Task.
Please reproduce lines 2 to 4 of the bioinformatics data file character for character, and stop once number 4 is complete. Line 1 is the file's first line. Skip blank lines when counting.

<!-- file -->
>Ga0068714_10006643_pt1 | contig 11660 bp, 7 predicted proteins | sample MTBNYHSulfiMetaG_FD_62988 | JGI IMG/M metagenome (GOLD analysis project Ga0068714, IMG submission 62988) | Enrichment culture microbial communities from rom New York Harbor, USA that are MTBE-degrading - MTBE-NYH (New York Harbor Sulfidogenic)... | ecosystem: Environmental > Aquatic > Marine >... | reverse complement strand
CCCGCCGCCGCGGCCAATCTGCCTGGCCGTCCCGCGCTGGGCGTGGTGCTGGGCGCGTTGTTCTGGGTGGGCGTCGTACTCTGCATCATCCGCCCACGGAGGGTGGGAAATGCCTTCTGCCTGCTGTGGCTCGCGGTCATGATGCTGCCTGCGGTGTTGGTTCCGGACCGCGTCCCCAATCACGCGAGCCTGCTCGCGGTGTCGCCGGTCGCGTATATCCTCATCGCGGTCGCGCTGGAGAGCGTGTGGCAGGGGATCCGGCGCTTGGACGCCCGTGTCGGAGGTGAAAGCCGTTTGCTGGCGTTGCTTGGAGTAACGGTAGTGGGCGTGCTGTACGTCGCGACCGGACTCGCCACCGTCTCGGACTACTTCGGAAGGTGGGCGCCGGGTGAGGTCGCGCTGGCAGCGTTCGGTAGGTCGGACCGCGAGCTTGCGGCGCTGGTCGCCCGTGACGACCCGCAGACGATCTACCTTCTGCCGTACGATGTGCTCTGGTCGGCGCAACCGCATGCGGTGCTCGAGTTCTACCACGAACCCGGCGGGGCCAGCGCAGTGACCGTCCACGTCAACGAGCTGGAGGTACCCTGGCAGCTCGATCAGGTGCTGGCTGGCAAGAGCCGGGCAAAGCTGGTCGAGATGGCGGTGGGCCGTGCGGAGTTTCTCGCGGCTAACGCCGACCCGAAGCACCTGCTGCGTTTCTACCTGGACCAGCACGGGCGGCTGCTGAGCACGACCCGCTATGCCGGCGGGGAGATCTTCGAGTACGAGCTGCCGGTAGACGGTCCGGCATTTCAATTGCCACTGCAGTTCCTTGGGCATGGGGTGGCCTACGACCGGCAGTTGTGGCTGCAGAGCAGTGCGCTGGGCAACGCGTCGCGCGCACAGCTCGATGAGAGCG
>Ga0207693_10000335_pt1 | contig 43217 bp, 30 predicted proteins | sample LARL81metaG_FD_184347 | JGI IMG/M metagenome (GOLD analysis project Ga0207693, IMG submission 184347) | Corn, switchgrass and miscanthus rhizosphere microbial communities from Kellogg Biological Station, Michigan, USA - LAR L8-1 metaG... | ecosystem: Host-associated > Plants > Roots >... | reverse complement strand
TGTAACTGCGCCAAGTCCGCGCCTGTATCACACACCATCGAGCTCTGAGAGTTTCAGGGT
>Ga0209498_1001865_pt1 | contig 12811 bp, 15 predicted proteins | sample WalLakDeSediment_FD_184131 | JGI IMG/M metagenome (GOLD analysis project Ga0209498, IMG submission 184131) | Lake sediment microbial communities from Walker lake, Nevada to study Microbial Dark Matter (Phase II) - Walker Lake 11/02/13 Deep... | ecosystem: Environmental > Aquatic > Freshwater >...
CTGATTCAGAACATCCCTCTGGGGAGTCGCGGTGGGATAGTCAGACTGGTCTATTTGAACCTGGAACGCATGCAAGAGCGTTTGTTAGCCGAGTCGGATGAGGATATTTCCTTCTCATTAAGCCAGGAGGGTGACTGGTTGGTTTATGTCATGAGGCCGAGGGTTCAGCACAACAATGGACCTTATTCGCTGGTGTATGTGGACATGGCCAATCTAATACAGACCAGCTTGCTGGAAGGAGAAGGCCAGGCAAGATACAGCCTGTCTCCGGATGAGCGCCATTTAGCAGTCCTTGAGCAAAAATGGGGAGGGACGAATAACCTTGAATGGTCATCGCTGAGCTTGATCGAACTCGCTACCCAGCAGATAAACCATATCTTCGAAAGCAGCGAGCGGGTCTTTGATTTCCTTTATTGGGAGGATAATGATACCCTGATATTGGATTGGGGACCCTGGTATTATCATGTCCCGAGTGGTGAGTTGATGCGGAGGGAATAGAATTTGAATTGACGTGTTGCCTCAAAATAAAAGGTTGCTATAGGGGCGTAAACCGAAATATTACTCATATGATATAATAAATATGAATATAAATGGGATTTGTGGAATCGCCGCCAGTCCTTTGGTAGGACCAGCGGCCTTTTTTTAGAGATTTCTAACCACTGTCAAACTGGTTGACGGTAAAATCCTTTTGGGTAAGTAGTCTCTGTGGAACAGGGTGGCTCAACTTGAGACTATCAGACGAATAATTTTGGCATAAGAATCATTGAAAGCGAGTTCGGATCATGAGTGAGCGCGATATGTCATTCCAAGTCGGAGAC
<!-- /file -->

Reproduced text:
CCCGCCGCCGCGGCCAATCTGCCTGGCCGTCCCGCGCTGGGCGTGGTGCTGGGCGCGTTGTTCTGGGTGGGCGTCGTACTCTGCATCATCCGCCCACGGAGGGTGGGAAATGCCTTCTGCCTGCTGTGGCTCGCGGTCATGATGCTGCCTGCGGTGTTGGTTCCGGACCGCGTCCCCAATCACGCGAGCCTGCTCGCGGTGTCGCCGGTCGCGTATATCCTCATCGCGGTCGCGCTGGAGAGCGTGTGGCAGGGGATCCGGCGCTTGGACGCCCGTGTCGGAGGTGAAAGCCGTTTGCTGGCGTTGCTTGGAGTAACGGTAGTGGGCGTGCTGTACGTCGCGACCGGACTCGCCACCGTCTCGGACTACTTCGGAAGGTGGGCGCCGGGTGAGGTCGCGCTGGCAGCGTTCGGTAGGTCGGACCGCGAGCTTGCGGCGCTGGTCGCCCGTGACGACCCGCAGACGATCTACCTTCTGCCGTACGATGTGCTCTGGTCGGCGCAACCGCATGCGGTGCTCGAGTTCTACCACGAACCCGGCGGGGCCAGCGCAGTGACCGTCCACGTCAACGAGCTGGAGGTACCCTGGCAGCTCGATCAGGTGCTGGCTGGCAAGAGCCGGGCAAAGCTGGTCGAGATGGCGGTGGGCCGTGCGGAGTTTCTCGCGGCTAACGCCGACCCGAAGCACCTGCTGCGTTTCTACCTGGACCAGCACGGGCGGCTGCTGAGCACGACCCGCTATGCCGGCGGGGAGATCTTCGAGTACGAGCTGCCGGTAGACGGTCCGGCATTTCAATTGCCACTGCAGTTCCTTGGGCATGGGGTGGCCTACGACCGGCAGTTGTGGCTGCAGAGCAGTGCGCTGGGCAACGCGTCGCGCGCACAGCTCGATGAGAGCG
>Ga0207693_10000335_pt1 | contig 43217 bp, 30 predicted proteins | sample LARL81metaG_FD_184347 | JGI IMG/M metagenome (GOLD analysis project Ga0207693, IMG submission 184347) | Corn, switchgrass and miscanthus rhizosphere microbial communities from Kellogg Biological Station, Michigan, USA - LAR L8-1 metaG... | ecosystem: Host-associated > Plants > Roots >... | reverse complement strand
TGTAACTGCGCCAAGTCCGCGCCTGTATCACACACCATCGAGCTCTGAGAGTTTCAGGGT